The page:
Warren Joyce is hoping defence will be the best form of attack for the rest of the season as Wigan Athletic try to lift themselves out of the Championship drop-zone.
Second-bottom Latics travel to fourth-bottom Burton this weekend looking to reduce the six-point gap that currently stands between the two sides.
I take a real pride in clean sheets - every team I’ve ever coached or managed has conceded the fewest number of goals in any league they’ve ever played inWarren Joyce
Last weekend’s 2-0 win over Nottingham Forest in the FA Cup has given the squad a welcome lift at a crucial point in the campaign.
It was also the second clean sheet in the last three games - which would have been a hat-trick only for a blooper from Jussi Jaaskelainen late on in the 1-0 home defeat to Huddersfield on January 2.
While Latics will obviously need goals to shoot them up the league ladder, Joyce says remaining tight at the back is a crucial part of the recovery plan.
“If you’re being a perfectionist, you want a clean sheet in every game you play, and you want to score as many goals as you possibly can,” Joyce told the Evening Post.
“I take a real pride in clean sheets - every team I’ve ever coached or managed has conceded the fewest number of goals in any league they’ve ever played in.
“That’s a fact, and you’re only able to do that if you’re organised and disciplined, and everyone knows their job and their role.
“I think there’s a position you’ve got to be in when the opposition have got the ball, and if you run and you close down and you tackle, and put your body on the line, you save goals.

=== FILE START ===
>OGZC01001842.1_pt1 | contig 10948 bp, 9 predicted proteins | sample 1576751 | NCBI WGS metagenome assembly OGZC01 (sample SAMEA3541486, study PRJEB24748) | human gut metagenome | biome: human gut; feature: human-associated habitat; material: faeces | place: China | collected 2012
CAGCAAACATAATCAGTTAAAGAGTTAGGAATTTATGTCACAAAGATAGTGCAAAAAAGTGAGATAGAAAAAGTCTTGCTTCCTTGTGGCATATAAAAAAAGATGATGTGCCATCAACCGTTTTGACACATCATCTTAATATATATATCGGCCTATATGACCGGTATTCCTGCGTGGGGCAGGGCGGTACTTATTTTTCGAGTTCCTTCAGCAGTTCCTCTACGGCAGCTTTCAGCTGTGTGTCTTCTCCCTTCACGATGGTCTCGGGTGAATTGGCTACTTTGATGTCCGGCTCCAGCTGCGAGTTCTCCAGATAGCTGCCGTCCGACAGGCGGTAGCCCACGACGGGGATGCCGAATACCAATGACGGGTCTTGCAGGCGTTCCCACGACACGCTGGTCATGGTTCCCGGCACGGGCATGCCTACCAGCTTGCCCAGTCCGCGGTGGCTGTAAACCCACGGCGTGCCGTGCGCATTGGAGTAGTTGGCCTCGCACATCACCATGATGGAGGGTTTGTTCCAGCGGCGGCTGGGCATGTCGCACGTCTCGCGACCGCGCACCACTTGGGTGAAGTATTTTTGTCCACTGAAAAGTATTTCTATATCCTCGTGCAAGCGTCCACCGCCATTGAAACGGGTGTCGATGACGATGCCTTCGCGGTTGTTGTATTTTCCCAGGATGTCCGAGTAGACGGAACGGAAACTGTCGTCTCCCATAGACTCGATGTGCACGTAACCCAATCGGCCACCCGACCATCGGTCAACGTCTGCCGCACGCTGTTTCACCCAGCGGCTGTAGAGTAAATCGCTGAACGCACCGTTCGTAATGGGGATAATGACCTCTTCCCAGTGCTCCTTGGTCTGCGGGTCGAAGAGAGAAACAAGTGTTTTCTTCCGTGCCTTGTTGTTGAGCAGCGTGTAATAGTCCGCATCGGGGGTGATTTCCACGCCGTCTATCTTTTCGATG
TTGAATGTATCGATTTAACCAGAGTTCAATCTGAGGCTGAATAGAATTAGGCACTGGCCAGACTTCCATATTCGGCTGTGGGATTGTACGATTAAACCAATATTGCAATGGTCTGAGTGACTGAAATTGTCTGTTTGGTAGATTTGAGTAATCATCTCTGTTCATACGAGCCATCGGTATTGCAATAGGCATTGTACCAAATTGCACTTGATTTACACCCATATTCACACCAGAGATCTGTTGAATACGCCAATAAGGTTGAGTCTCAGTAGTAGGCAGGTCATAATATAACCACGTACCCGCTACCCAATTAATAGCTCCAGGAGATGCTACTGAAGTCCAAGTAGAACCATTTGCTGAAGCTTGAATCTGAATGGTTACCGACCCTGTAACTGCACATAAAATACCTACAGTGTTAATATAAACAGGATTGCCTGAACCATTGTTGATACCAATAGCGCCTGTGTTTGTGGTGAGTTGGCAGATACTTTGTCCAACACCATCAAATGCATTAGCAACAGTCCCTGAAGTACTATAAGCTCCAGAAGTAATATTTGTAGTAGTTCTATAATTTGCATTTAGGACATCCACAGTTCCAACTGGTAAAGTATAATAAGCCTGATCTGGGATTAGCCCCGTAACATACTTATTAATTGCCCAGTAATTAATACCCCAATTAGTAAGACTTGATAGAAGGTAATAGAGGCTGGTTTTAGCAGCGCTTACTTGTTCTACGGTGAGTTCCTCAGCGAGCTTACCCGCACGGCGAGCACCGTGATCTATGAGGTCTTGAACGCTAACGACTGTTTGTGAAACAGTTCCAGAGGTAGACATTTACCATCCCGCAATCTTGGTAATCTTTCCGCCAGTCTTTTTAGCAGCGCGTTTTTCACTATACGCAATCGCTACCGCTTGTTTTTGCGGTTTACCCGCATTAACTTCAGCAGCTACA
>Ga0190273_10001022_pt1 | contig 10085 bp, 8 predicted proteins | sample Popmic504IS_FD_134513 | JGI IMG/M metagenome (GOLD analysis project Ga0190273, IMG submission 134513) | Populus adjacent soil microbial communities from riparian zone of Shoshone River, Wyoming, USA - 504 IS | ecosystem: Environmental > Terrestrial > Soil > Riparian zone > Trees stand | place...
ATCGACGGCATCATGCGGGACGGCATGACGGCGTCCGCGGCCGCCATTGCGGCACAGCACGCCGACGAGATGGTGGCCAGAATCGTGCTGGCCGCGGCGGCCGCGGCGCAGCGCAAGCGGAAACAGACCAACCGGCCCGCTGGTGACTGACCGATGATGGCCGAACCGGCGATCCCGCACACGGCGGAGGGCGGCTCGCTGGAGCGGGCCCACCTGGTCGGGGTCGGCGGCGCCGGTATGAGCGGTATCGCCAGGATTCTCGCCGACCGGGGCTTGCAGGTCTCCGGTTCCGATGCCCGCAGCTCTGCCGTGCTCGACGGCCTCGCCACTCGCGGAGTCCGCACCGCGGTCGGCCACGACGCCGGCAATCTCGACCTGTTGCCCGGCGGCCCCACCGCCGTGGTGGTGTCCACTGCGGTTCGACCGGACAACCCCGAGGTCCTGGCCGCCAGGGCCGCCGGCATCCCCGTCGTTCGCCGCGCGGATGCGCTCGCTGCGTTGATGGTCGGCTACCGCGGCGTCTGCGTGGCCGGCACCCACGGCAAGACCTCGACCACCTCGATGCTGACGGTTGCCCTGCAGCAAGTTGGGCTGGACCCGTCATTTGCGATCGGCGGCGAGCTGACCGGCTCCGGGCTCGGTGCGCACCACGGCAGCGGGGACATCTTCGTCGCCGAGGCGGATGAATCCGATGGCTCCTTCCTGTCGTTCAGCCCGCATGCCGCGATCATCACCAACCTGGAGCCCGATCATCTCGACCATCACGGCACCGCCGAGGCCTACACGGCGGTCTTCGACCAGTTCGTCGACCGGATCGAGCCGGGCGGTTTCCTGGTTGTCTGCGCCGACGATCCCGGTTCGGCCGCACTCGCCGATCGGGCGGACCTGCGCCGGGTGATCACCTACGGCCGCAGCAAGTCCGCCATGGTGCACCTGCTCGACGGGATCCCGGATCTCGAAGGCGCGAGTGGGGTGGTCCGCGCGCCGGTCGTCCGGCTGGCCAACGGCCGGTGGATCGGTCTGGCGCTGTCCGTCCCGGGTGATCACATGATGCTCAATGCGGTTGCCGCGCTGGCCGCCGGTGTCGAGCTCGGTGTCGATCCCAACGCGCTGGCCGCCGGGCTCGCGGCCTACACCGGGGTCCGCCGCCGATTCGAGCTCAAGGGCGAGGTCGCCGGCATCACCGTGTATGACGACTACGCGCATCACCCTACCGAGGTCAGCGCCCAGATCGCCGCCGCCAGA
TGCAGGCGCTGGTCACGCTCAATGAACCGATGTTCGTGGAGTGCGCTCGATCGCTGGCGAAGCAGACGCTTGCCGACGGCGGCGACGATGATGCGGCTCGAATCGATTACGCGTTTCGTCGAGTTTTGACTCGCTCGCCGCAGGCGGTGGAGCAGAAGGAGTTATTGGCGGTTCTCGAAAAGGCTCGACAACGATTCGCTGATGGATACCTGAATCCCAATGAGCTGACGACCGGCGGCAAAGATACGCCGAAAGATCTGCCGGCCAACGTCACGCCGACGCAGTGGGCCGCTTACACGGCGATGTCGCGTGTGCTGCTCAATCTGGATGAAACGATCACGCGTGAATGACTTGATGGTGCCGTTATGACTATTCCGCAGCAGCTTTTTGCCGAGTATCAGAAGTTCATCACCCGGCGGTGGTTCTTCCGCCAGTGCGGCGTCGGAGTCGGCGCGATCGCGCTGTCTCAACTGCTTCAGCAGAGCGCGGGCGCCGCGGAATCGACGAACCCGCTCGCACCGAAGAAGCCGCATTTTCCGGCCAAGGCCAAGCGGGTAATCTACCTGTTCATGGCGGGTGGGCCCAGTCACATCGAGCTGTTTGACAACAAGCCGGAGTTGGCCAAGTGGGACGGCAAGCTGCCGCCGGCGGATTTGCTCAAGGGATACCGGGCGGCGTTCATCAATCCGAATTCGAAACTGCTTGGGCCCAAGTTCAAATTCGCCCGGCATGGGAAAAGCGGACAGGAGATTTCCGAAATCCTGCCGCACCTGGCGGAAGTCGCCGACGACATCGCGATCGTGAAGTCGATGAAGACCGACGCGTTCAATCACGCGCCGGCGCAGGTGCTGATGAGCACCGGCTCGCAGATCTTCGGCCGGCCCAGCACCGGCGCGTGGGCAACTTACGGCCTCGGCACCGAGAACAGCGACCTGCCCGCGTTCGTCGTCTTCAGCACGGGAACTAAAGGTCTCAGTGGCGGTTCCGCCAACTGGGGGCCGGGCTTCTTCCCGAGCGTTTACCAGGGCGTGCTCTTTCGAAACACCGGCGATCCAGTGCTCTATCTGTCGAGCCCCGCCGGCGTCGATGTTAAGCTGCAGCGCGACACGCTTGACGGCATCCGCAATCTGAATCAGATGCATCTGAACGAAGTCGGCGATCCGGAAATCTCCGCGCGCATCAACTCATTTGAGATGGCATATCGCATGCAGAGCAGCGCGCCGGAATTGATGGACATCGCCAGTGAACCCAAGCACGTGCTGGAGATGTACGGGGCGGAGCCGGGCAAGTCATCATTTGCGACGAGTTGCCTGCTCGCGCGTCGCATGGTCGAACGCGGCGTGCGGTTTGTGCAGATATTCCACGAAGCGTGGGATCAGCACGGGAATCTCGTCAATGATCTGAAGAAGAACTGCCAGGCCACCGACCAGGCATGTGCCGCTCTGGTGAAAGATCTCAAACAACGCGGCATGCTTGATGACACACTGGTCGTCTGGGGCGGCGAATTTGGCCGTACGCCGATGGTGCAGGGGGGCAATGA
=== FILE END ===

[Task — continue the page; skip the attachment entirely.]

“It’s that consistency to do that day in, day out, never mind every week on a Saturday, that makes the difference.”
There were signs during the Forest game that Latics were starting to click at the other end of the park, with Will Grigg breaking a 15-game scoring drought for club and country before Yanic Wildschut notched his fourth goal in the last five matches.
“The harder bit is the flair bit, the attacking bit, because the opposition is always trying to stop you doing your work,” the Latics boss added.
“That’s why the forwards get paid the X Factor money, because they’ve got that trickery and creativity in their lockers to score the goals that the fans want to see.
“Of course you need a balance, and a method of playing both with and without the ball.
“When you first come in, you try and make yourself hard to beat in the situation we’re in.
“And I think we have shown that in every game so far.
“The other bit is much harder, and we’ve had chances but haven’t taken them.
“Goals change games, and I’ve come in to the press room after a game and said the same boring things, about being unlucky and being disappointed.
“I do think that’s been true, though.”